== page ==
Some horses have special gaits, which are more comfortable for the rider than walk, trot or gallop. Now, a study by an international research team under the direction of the Leibniz Institute for Zoo and Wildlife Research (IZW) in Berlin revealed that these gaited horses most likely originated in the 9th century medieval England.
From there they were brought to Iceland by the Vikings and later spread all over Europe and Asia. These findings were published in the current issue of the journal “Current Biology”.
Walk, trot and gallop are the gaits which all horses can master. However, riders who want to sit in their saddle more comfortably while still making good time on long journeys would benefit from choosing gaited horses. They are able to perform special gaits, like the ambling or pacing, which are typical for Icelandic horses and allow for a smoother ride. Responsible for this ability is a mutation in the DMRT3 gene, which was recently shown by a study with over 4,000 horses from different breeds.
To investigate the history of gaited horses the scientist analysed this mutation in the genome of 90 horses from the Copper Age (6000 BC) to the Middle Ages (11th century). They detected the mutation in samples of two English horses from 850 – 900 AD and more frequently in Icelandic horses dating to the 9th – 11th century. Most likely the first gaited horses appeared in medieval England and were then transported to Iceland by the Vikings. Horses have existed in Iceland since 870 BC. In contrast, no European (Scandinavia included) or Asian horse of the same period carrying the mutation for the alternative gaits was found.
It is improbable that the English and Icelandic gaited horse populations developed independently from each other in such a short time. “It is much more likely, that the first horses ever imported to Iceland already carried the mutation for alternative gaits. The Vikings recognised the value of the gaited horses and preferentially selected for this trait – thereby laying the foundation for the worldwide distribution,” explains Arne Ludwig, geneticist at the IZW.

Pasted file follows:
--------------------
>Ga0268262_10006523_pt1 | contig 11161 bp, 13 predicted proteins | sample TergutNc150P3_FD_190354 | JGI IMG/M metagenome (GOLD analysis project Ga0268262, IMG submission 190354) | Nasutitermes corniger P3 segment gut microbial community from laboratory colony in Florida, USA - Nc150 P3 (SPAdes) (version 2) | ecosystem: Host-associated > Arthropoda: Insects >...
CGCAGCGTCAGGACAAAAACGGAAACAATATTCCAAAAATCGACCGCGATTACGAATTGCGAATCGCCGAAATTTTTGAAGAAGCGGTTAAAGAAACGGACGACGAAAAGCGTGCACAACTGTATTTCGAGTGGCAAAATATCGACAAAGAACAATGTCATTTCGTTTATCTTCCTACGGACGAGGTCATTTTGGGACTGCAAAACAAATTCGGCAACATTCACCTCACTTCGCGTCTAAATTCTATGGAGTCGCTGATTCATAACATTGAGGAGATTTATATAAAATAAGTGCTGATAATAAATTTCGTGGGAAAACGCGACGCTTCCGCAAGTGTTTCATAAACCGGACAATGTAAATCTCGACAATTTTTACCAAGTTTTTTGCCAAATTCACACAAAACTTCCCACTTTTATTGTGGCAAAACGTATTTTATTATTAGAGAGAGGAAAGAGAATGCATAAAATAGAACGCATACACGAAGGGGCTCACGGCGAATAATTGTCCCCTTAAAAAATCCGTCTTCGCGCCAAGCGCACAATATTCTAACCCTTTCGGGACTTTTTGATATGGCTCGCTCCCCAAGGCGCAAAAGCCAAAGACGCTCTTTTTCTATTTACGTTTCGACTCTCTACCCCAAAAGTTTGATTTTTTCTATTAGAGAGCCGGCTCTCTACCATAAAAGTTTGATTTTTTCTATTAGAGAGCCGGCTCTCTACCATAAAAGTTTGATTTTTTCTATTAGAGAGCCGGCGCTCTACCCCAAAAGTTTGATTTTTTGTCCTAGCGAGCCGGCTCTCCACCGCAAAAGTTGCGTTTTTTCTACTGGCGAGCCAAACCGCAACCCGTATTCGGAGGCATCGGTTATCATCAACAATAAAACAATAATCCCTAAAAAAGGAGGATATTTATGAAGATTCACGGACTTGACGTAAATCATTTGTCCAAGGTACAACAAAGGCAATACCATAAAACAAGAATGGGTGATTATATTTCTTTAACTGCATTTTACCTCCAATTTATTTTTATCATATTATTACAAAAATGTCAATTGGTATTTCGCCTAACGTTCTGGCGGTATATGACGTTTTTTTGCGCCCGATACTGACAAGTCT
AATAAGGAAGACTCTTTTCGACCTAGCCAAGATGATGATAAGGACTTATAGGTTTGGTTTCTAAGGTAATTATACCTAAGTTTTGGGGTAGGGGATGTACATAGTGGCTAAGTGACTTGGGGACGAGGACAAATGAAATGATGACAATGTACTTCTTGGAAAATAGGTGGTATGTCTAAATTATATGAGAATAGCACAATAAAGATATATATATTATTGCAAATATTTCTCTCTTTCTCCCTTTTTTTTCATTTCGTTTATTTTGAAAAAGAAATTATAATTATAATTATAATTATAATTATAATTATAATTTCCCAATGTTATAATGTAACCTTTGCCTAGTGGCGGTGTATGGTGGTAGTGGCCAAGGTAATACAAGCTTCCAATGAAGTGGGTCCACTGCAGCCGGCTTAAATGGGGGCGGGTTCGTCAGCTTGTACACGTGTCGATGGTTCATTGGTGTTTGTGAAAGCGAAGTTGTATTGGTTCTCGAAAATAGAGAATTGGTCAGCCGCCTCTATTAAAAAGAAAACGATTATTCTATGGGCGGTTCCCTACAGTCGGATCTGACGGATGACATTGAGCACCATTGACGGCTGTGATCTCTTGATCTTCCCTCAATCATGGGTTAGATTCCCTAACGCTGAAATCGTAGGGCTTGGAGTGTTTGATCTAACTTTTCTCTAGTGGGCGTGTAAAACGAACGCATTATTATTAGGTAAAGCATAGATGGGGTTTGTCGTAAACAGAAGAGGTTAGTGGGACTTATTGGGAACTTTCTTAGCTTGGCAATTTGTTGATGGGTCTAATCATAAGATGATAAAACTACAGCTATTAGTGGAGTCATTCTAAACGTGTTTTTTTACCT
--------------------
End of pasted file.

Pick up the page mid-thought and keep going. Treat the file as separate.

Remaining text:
Historic sagas also suggest that Icelandic horses exhibited the ability for alternative gaits at a very early stage. Although the origin of the Icelandic horse is not fully resolved, the general assumption is that they came to the island together with the Vikings. However, since the mutation was not found in Scandinavian horses of the 9th century, horses from other regions must have been brought to Iceland as well.
Historic records report that Vikings were repeatedly pillaging on the British Isles and conquered the region of today’s Yorkshire – precisely the region the two historic gaited horses originated from. “Taking that into account our results suggest that Vikings first encountered gaited horses on the British Isles and transported them to Iceland,” explains Saskia Wutke, PhD student at the IZW and first lead author of the study. The high frequency of the mutation for gaitedness in the early Icelandic horses indicates that the Icelandic settlers preferably bred gaited horses – apparently the comfortable gaits proved to be particularly suitable for long distance travel through rough terrain.